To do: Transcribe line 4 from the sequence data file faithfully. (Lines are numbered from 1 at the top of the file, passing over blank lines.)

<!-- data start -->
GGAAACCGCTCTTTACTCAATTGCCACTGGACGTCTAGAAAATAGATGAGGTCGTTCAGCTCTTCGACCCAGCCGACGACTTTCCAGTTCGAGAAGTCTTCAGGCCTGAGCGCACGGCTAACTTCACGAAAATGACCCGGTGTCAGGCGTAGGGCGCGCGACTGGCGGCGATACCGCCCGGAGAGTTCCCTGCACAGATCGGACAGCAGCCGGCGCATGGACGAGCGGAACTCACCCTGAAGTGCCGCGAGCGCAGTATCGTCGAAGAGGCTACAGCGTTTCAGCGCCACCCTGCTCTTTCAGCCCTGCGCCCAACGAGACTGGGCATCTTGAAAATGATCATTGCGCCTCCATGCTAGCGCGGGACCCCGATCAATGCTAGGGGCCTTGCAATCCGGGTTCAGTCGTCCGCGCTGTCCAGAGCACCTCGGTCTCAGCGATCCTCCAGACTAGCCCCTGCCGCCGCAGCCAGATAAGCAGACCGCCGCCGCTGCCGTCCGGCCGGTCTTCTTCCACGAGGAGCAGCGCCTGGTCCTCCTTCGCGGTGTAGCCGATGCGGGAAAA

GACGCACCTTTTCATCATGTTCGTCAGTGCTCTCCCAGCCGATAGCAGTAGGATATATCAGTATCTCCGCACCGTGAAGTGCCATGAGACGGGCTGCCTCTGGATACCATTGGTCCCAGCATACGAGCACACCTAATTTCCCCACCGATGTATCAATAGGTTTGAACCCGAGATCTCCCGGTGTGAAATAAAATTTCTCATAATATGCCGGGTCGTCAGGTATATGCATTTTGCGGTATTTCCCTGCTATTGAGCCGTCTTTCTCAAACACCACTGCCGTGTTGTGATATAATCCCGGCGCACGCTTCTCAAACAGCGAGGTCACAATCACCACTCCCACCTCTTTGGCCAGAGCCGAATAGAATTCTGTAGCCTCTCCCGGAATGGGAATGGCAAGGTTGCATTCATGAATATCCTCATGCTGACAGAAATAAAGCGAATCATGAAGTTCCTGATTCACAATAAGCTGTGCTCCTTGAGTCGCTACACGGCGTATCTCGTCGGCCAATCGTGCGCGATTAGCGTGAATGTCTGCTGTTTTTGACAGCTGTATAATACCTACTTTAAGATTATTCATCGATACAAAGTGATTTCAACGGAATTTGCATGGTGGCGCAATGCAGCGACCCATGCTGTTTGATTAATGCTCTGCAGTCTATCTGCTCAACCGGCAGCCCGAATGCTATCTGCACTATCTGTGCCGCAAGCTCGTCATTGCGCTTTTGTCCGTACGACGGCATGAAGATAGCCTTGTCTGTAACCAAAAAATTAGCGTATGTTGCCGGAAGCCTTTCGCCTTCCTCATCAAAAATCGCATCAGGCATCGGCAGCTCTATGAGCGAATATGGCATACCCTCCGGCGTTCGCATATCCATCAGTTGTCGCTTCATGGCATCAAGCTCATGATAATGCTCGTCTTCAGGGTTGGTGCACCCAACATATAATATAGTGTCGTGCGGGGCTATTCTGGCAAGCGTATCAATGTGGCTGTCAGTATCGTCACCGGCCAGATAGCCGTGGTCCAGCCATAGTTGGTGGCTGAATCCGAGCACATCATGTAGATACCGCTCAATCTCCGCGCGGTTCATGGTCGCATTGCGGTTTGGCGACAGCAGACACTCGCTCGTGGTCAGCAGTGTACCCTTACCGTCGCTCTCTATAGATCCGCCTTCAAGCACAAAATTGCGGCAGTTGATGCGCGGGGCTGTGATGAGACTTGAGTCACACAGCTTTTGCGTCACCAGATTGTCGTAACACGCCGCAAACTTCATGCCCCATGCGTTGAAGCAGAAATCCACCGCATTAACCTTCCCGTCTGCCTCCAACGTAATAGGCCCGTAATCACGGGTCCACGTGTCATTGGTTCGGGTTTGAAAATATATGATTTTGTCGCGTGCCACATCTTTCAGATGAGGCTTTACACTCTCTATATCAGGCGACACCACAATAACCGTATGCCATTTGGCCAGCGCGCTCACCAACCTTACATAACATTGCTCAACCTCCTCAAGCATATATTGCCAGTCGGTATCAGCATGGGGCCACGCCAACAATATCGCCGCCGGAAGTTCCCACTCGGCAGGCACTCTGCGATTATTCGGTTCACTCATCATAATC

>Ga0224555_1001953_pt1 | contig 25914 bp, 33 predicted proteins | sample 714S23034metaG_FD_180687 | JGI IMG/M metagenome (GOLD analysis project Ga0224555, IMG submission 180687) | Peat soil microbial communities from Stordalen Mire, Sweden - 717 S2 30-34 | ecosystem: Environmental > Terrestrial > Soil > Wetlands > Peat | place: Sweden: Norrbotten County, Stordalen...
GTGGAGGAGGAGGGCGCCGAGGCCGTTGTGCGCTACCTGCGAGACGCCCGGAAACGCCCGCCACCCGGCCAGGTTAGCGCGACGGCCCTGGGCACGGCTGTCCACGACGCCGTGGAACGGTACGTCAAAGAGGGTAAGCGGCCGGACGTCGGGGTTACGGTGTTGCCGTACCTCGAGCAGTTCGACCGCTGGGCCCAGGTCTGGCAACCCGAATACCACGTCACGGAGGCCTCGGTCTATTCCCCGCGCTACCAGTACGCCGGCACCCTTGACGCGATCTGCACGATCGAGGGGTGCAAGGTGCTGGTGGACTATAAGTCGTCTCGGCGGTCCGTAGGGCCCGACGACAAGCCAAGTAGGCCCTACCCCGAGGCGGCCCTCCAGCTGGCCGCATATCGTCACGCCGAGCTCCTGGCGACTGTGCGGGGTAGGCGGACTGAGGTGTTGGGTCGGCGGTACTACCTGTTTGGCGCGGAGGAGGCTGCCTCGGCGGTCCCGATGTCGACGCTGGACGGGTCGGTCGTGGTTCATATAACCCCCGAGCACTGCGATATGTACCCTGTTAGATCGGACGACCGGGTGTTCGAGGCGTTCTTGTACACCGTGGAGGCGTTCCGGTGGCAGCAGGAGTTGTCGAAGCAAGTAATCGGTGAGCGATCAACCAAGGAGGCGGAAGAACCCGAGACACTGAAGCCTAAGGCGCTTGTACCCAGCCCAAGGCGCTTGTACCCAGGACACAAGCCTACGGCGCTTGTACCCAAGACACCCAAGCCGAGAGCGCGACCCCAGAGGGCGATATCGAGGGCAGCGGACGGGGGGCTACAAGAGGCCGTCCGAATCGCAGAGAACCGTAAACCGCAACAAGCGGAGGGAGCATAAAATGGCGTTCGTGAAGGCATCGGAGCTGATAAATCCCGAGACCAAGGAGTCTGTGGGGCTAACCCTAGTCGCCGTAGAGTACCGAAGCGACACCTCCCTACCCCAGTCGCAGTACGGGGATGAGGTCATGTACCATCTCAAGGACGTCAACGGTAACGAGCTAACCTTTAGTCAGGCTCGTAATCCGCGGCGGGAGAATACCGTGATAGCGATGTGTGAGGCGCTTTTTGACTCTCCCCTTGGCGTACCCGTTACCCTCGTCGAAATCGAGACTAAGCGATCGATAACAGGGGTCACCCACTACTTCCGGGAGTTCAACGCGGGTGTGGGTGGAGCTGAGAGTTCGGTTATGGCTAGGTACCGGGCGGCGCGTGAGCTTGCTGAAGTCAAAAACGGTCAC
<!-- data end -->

GTGGAGGAGGAGGGCGCCGAGGCCGTTGTGCGCTACCTGCGAGACGCCCGGAAACGCCCGCCACCCGGCCAGGTTAGCGCGACGGCCCTGGGCACGGCTGTCCACGACGCCGTGGAACGGTACGTCAAAGAGGGTAAGCGGCCGGACGTCGGGGTTACGGTGTTGCCGTACCTCGAGCAGTTCGACCGCTGGGCCCAGGTCTGGCAACCCGAATACCACGTCACGGAGGCCTCGGTCTATTCCCCGCGCTACCAGTACGCCGGCACCCTTGACGCGATCTGCACGATCGAGGGGTGCAAGGTGCTGGTGGACTATAAGTCGTCTCGGCGGTCCGTAGGGCCCGACGACAAGCCAAGTAGGCCCTACCCCGAGGCGGCCCTCCAGCTGGCCGCATATCGTCACGCCGAGCTCCTGGCGACTGTGCGGGGTAGGCGGACTGAGGTGTTGGGTCGGCGGTACTACCTGTTTGGCGCGGAGGAGGCTGCCTCGGCGGTCCCGATGTCGACGCTGGACGGGTCGGTCGTGGTTCATATAACCCCCGAGCACTGCGATATGTACCCTGTTAGATCGGACGACCGGGTGTTCGAGGCGTTCTTGTACACCGTGGAGGCGTTCCGGTGGCAGCAGGAGTTGTCGAAGCAAGTAATCGGTGAGCGATCAACCAAGGAGGCGGAAGAACCCGAGACACTGAAGCCTAAGGCGCTTGTACCCAGCCCAAGGCGCTTGTACCCAGGACACAAGCCTACGGCGCTTGTACCCAAGACACCCAAGCCGAGAGCGCGACCCCAGAGGGCGATATCGAGGGCAGCGGACGGGGGGCTACAAGAGGCCGTCCGAATCGCAGAGAACCGTAAACCGCAACAAGCGGAGGGAGCATAAAATGGCGTTCGTGAAGGCATCGGAGCTGATAAATCCCGAGACCAAGGAGTCTGTGGGGCTAACCCTAGTCGCCGTAGAGTACCGAAGCGACACCTCCCTACCCCAGTCGCAGTACGGGGATGAGGTCATGTACCATCTCAAGGACGTCAACGGTAACGAGCTAACCTTTAGTCAGGCTCGTAATCCGCGGCGGGAGAATACCGTGATAGCGATGTGTGAGGCGCTTTTTGACTCTCCCCTTGGCGTACCCGTTACCCTCGTCGAAATCGAGACTAAGCGATCGATAACAGGGGTCACCCACTACTTCCGGGAGTTCAACGCGGGTGTGGGTGGAGCTGAGAGTTCGGTTATGGCTAGGTACCGGGCGGCGCGTGAGCTTGCTGAAGTCAAAAACGGTCAC